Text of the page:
Abortions increased the year after Roe was overturned
The number of legal abortions in the United States increased in the year after the Supreme Court overturned Roe v. Wade. But they decreased sharply in states with total bans or strict limits on the procedure.
Why it matters: A string of state bans and restrictions on abortion hasn't lowered the overall abortion rate, according to a new report from the Society of Family Planning, a group that supports abortion rights.
- That could soon change because of newly enacted restrictions in states that border others with heavy abortion restrictions.
By the numbers: In states where it's legal after six weeks, there were nearly 117,000 more abortions reported between July 2022 and June 2023 compared to baseline data from April and May 2022, according to the report.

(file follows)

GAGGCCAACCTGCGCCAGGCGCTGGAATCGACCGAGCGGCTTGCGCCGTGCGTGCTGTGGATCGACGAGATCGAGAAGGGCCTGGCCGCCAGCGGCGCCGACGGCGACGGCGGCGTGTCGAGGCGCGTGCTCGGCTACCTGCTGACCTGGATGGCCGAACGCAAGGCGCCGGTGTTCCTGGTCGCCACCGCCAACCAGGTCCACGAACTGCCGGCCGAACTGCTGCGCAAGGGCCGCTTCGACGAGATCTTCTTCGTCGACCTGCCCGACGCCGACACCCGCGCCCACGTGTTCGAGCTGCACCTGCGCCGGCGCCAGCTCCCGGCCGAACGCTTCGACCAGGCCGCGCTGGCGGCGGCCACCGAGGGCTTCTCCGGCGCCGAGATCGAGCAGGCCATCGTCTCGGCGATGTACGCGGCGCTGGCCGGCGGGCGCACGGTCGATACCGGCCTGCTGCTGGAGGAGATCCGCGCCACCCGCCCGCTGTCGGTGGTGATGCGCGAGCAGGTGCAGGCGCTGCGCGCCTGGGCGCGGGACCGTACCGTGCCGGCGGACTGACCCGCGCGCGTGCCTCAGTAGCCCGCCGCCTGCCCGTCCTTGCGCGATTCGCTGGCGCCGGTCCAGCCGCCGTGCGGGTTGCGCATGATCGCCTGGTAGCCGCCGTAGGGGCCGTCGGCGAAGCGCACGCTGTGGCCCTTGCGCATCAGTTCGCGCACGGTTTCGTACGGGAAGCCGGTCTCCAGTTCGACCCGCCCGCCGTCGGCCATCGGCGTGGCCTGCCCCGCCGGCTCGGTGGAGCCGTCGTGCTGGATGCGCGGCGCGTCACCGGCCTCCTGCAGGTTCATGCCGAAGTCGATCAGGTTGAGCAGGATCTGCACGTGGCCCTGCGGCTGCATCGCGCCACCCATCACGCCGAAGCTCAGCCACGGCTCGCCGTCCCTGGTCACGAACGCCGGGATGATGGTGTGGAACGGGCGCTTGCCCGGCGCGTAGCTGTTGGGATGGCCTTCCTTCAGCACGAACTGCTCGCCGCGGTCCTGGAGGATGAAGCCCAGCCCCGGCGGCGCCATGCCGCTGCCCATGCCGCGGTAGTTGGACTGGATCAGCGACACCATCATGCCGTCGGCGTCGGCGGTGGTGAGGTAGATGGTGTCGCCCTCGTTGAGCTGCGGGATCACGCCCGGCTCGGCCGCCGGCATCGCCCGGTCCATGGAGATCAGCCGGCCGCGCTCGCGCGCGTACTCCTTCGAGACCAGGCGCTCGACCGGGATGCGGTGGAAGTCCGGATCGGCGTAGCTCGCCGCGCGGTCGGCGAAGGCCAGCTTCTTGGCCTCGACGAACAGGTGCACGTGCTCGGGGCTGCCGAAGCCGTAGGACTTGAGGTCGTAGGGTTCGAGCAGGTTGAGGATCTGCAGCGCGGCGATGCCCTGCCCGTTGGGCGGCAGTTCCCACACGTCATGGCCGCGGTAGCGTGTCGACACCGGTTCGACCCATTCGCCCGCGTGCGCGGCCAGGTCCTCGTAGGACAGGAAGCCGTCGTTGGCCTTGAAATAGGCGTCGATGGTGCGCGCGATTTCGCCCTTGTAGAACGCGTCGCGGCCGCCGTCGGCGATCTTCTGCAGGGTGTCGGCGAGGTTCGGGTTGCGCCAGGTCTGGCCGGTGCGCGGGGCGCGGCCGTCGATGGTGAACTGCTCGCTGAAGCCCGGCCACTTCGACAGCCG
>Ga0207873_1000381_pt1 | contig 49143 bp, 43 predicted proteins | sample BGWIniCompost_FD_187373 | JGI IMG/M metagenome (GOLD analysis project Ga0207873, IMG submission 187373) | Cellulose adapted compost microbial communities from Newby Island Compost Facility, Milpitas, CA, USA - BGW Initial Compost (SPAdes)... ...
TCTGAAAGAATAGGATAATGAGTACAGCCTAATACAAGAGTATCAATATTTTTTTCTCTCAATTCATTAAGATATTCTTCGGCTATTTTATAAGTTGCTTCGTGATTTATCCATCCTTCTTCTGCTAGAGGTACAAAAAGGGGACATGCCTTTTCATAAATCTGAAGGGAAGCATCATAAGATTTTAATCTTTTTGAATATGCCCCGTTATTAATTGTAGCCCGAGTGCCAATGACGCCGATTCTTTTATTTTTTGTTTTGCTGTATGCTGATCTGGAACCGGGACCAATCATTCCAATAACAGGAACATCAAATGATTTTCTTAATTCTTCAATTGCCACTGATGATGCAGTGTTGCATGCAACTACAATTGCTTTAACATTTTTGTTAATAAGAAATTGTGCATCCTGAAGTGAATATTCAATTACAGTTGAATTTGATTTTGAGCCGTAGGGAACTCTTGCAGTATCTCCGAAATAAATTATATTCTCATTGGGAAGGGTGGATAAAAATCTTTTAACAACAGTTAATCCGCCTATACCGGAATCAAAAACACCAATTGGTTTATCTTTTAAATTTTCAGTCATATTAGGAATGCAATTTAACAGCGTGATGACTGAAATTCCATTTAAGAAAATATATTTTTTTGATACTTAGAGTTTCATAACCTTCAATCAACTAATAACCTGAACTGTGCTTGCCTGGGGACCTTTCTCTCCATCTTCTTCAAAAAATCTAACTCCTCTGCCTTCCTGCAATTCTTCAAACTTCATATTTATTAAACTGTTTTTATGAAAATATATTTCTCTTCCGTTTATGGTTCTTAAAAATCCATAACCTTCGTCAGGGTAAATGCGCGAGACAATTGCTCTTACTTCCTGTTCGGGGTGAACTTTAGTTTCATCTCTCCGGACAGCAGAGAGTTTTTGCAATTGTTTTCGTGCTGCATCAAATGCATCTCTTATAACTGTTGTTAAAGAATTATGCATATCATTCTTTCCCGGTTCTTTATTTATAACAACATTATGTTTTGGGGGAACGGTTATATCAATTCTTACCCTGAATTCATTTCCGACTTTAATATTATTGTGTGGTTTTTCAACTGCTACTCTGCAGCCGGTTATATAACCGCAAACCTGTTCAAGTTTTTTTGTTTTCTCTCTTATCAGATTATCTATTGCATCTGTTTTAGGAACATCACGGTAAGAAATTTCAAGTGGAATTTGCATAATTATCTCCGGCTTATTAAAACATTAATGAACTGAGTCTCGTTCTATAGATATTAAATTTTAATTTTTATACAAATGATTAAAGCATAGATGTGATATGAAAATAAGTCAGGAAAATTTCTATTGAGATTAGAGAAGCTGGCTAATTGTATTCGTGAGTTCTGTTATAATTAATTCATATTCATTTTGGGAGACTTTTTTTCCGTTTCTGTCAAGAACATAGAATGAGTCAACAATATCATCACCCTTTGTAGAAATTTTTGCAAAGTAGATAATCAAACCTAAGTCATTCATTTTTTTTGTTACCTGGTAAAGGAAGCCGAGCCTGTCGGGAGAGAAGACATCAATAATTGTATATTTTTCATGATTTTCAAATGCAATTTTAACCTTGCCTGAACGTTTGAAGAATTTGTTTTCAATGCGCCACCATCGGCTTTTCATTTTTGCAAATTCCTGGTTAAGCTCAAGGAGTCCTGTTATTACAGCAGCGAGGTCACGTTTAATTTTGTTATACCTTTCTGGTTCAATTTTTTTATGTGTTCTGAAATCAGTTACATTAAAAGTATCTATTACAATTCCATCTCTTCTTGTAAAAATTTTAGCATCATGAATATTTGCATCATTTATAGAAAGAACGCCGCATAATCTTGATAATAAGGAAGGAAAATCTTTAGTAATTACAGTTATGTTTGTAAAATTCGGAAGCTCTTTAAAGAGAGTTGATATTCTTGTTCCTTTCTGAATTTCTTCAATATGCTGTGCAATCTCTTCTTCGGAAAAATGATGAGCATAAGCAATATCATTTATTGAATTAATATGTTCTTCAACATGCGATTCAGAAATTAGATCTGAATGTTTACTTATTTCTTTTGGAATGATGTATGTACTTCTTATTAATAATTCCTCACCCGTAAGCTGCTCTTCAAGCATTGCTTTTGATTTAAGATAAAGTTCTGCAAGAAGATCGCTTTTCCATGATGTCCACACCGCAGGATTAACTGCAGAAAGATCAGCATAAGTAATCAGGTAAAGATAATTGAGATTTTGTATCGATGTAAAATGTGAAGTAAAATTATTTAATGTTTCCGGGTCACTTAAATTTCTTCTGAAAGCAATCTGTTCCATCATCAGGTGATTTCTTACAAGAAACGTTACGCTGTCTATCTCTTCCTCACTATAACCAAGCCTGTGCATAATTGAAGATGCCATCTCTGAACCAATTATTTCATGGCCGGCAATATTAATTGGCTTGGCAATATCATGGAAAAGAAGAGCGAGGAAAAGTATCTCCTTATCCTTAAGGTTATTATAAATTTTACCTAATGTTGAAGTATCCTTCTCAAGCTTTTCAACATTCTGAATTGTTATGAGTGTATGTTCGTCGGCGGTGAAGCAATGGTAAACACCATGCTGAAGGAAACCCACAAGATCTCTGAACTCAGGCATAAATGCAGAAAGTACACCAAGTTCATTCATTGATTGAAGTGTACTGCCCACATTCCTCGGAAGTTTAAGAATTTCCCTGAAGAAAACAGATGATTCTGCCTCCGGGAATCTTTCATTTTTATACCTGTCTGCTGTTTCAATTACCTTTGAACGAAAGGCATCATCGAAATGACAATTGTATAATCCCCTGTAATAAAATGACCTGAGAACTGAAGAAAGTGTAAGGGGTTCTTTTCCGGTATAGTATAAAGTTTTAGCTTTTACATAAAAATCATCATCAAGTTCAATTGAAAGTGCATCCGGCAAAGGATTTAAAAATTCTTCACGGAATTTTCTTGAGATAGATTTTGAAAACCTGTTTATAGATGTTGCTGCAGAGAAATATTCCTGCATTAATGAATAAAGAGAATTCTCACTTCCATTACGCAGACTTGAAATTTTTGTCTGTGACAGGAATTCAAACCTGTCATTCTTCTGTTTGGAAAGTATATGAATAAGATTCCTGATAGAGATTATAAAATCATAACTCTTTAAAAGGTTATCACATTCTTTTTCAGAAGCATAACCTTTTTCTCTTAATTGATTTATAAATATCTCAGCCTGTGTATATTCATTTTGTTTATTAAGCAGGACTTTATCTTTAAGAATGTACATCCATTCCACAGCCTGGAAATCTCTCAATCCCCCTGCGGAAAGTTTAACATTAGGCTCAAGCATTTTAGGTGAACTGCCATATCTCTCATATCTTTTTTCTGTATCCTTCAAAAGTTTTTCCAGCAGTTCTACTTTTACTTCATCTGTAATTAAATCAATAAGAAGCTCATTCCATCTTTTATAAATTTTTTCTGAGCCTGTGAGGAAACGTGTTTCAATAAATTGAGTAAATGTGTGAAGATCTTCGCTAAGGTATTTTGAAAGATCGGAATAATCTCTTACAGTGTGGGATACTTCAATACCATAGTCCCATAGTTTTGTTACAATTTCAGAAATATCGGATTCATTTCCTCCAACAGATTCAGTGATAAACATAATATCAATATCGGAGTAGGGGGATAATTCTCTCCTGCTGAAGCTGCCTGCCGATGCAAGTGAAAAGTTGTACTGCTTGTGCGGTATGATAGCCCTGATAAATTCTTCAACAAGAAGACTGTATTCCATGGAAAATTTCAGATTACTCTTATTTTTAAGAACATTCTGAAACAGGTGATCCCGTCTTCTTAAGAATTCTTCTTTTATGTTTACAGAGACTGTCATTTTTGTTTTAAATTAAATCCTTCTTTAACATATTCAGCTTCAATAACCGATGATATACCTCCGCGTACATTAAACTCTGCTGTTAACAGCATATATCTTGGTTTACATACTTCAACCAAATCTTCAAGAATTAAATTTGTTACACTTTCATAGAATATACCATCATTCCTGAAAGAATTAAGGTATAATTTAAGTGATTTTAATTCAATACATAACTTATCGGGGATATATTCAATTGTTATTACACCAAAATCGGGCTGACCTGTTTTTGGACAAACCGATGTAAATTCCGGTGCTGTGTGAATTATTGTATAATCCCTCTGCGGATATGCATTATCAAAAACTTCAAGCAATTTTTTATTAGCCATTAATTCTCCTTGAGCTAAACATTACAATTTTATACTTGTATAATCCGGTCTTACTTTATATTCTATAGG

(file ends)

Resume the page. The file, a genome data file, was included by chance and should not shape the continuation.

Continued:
- Meanwhile, there were about 115,000 fewer procedures in states that ban or restrict abortions after six weeks.
The states with the largest increases were Illinois (21,500), Florida (20,460), North Carolina (11,830), California (8,810) and New Mexico (8,640).
- States with the largest declines include Texas (36,970), Georgia (19,660), Tennessee (13,930), Louisiana (9,110) and Alabama (7,620).
Between the lines: Many of the states with large increases border those with abortion bans and serve as access points for people traveling out of state, the report notes.
- North Carolina and Florida in particular have been major access points in the South, where abortion is heavily restricted. But new laws likely would mean far fewer procedures performed in those states.
- In North Carolina, the number of abortions fell 31% the month after a 12-week ban took effect in July, according to the Guttmacher Institute.
- Florida's Supreme Court is weighing a case that could allow the state to implement a six-week ban.